Our answer to the previous question about the high cost of indoor facility hire in the UK also goes some way towards answering this question. Not everyone enjoys the outdoors during a British winter; and playing a team sport on a muddy or frozen pitch in February does not appeal to all. The obvious solution to this is to offer an opportunity to play either a different indoor sport, or an indoor version of an outdoor sport, during the winter months. Indeed, several youth football leagues (e.g. the Berkshire Youth League) have done just that, and their young people play futsal during the coldest winter months and football for the rest of the season. However, this is not usually the case for adult sports for reasons of both tradition and cost.
This means that under-represented groups, and particularly those who are less affluent, face a more limited choice of available activities than many of their counterparts in other European countries in which the cost of participation is lower across most sports.
These are all clearly important strategic outcomes. However, there may be a lack of strategic fit between some of them because of tactical trade-offs between, for example, social versus economic development, or the development of widespread physical and mental health versus individual development.
Futsal once again provides a good example of how an NGB has delivered tactical responses that undermine these five strategic priorities. In the case of futsal, this was achieved when this year the FA withdrew all funding and support for the men’s national futsal team (which then attracted a humiliating UEFA fine) and reduced the FA’s wider futsal funding by approximately 90%. Even before this major reduction in support, the FA had in 2019 split the futsal community by forming a new league structure without proper community consultation or consent. The FA has argued that their actions are designed to improve the economic development of futsal but there is no evidence that this has occurred. Instead, their tactics have led to social disruption, the closure of several futsal clubs, and a consequent lack of opportunities for those who have had their sport taken away from them by an unaccountable NGB. This example shows how NGB tactical confusion and incompetence can undermine strategic intentions.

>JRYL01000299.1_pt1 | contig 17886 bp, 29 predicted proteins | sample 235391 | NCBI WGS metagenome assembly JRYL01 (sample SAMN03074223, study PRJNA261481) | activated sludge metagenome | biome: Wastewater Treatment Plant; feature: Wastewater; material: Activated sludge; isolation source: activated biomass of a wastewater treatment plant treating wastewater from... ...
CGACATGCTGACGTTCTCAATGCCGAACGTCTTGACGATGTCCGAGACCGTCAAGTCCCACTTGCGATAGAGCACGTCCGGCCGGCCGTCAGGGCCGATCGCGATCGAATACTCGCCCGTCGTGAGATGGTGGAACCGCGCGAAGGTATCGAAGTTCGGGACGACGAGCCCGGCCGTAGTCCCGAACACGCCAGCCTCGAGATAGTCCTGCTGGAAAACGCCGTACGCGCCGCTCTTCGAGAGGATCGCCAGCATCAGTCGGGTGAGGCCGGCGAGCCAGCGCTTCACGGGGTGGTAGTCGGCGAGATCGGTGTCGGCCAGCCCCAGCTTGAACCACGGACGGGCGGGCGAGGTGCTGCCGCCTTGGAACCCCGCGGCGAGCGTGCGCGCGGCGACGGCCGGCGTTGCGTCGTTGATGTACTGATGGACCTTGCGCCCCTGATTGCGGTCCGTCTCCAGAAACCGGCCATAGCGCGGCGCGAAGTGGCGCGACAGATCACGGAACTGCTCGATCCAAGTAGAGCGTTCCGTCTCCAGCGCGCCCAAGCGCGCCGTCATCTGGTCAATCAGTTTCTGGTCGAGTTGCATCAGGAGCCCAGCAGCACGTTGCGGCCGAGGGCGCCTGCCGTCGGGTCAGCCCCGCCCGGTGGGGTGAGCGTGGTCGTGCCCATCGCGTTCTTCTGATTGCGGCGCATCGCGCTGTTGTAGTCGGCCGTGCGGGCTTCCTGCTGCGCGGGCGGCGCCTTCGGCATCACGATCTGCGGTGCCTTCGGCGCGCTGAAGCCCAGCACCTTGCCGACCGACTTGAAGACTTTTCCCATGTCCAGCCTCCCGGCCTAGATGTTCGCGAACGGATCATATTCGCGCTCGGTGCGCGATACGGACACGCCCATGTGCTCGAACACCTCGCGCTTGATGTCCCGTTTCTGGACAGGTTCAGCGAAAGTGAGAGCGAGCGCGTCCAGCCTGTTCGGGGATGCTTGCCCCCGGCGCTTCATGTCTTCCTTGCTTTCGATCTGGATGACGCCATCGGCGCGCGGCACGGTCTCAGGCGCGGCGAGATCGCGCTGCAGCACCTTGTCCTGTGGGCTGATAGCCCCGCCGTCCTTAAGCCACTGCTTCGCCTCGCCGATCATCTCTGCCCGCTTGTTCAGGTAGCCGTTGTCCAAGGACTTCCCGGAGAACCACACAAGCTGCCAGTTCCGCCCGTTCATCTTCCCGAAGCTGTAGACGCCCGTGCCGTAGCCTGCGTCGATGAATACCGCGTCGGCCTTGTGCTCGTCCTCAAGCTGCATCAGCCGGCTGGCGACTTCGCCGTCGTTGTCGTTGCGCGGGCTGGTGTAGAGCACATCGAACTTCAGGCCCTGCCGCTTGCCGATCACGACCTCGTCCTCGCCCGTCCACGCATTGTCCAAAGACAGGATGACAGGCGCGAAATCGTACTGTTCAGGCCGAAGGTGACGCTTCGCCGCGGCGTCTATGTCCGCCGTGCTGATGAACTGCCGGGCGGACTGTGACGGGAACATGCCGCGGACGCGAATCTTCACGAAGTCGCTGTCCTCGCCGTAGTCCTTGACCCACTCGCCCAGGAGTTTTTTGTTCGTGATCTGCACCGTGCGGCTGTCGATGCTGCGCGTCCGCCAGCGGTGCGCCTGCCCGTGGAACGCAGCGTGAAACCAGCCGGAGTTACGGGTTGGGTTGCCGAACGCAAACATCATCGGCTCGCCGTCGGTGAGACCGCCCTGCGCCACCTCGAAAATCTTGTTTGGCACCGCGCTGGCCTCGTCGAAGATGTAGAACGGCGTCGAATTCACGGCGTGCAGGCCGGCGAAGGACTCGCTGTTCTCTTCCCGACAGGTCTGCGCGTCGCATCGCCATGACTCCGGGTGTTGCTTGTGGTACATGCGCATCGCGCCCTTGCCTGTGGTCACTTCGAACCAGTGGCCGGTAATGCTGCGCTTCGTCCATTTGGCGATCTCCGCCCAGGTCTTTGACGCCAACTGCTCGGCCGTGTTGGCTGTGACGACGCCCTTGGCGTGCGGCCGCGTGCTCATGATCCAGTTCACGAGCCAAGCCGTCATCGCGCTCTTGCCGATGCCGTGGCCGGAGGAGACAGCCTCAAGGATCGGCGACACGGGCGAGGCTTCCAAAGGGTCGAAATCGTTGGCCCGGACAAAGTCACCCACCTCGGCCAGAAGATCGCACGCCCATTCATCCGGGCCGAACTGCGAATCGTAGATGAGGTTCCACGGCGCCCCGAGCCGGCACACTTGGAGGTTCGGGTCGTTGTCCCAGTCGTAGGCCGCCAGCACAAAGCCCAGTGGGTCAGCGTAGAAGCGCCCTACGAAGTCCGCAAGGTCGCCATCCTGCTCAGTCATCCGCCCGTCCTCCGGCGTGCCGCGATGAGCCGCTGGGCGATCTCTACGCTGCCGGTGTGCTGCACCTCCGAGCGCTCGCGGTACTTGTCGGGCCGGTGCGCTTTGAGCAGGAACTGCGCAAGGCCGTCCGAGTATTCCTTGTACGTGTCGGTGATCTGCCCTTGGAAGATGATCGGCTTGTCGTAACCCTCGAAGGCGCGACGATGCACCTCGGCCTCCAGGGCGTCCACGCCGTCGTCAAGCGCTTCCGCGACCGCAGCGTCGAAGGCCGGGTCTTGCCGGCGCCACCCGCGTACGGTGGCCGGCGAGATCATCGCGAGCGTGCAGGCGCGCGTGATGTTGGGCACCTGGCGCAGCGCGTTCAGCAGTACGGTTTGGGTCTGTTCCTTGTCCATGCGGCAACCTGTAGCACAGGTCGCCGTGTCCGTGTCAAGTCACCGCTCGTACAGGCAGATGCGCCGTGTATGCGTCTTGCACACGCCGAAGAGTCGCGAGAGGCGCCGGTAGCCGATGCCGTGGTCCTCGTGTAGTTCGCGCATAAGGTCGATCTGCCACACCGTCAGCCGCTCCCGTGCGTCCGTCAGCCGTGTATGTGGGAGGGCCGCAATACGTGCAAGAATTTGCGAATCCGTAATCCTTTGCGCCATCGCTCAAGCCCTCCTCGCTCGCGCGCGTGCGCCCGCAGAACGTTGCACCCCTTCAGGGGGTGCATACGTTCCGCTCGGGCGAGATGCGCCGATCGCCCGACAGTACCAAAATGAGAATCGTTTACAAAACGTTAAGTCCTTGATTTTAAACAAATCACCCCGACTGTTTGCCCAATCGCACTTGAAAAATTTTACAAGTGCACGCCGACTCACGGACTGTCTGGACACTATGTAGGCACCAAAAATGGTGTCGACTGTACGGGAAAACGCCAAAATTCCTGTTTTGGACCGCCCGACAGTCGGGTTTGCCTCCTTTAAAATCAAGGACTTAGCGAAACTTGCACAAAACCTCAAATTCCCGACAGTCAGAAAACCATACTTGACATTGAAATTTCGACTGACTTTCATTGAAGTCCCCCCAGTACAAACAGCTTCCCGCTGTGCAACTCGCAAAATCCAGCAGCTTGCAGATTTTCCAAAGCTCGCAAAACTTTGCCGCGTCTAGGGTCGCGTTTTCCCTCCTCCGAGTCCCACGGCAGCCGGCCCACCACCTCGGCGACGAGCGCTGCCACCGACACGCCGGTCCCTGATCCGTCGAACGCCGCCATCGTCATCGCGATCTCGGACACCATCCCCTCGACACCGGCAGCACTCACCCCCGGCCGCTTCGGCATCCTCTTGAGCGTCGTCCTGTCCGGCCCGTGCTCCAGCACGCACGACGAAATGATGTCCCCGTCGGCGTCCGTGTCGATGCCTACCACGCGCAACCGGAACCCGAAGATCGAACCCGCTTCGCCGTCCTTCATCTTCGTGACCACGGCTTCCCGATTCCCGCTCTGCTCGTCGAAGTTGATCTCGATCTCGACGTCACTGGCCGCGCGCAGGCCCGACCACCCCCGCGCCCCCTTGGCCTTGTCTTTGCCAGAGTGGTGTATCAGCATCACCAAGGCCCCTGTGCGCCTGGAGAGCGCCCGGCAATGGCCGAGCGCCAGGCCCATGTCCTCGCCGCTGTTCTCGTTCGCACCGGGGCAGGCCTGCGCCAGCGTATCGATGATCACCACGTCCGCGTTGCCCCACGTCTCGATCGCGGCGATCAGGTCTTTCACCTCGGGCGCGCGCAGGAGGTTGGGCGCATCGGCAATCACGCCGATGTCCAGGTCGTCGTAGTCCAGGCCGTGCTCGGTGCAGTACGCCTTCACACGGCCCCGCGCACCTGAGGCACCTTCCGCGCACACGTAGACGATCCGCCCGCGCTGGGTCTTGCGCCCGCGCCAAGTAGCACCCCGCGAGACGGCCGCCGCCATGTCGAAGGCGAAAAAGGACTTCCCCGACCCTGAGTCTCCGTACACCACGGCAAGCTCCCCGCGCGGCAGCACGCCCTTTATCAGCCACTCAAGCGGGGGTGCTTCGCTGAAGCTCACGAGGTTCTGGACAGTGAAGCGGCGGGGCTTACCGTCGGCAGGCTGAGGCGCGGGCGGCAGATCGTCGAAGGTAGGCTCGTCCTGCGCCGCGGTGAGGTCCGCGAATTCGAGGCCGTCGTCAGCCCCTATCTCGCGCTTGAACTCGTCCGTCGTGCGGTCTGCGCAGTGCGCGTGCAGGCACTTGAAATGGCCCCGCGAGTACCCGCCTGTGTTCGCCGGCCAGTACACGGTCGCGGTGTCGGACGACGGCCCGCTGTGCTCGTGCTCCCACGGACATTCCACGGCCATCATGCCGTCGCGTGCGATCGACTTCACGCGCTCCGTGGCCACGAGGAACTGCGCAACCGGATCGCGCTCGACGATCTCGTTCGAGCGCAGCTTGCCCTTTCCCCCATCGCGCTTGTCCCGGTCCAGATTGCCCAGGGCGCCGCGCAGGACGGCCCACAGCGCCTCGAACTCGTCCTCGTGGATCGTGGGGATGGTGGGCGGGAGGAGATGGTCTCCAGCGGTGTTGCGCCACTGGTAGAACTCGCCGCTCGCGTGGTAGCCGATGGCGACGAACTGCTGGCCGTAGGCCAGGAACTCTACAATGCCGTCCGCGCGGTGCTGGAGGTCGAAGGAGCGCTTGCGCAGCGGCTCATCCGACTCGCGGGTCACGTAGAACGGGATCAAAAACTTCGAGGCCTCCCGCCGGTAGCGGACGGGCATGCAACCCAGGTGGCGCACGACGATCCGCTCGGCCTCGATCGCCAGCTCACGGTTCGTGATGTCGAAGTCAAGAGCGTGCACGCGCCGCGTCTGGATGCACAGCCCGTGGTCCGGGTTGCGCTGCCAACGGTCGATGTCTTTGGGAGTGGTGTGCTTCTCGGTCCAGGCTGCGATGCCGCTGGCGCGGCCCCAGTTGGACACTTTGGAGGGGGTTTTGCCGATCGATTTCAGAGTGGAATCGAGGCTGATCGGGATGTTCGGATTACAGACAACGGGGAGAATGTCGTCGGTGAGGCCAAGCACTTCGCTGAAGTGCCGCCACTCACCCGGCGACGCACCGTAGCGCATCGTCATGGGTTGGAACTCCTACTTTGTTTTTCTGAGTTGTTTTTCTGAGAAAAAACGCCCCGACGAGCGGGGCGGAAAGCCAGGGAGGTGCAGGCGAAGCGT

We have not yet come across any evidence of strategic competence within the FA, especially in relation to futsal, and this may be a common problem across the sports sector. Most sports governing bodies are monopolies. They tend to attract staff with an interest in sport, but not necessarily the high-level skills required to develop appropriate strategies in what are often quite large and diffuse organisations. These rather mediocre levels of strategic competence within a monopoly lead to poor decisions when appropriate checks and balances to ensure accountability are also missing.
If the government wishes to ensure accurate measurement and effective delivery of the stated strategic priorities then it should consider forming a high-level and independent sports and recreation regulatory body to oversee the NGB monopolies tasked with delivering much of the strategy. Sport England cannot fulfil this responsibility because it is too deeply enmeshed in the overall “complex” of sports NGBs and is therefore unable to provide focused, objective, and independent governance leadership.
We cannot speak for other sports, but we know that the FA’s data collection for futsal participation is historically poor and conflates different types of football participation with futsal participation. We therefore have very uncertain data on participation in our sport, with “official” FA figures at considerable variance with “unofficial” club reports.
Participation data for organised sports should be collected via standardised templates and subjected to standard data Quality Control and Quality Assurance measures before publication.
Sports governing bodies have clearly made considerable progress in the right direction, but constant vigilance is required plus recognition that a Platonic ideal of a discrimination-free world will never be fully achieved, so action will always be required.
However, it is obviously also important to recognise an individual’s right to free speech under Article 10 of the European Convention on Human Rights. This is not always observed in sport. For example, the FA’s notorious “catch all” Rule E3 (which Manchester United’s Cavani has recently fallen foul of) substantially overreaches antidiscrimination law and has a potentially chilling effect on free speech. The effect of this is to bring the FA’s disciplinary system into disrepute, which then plays into the hands of the “you can’t say anything these days” brigade as well as genuine racists and others who engage in unlawful discriminatory behaviour.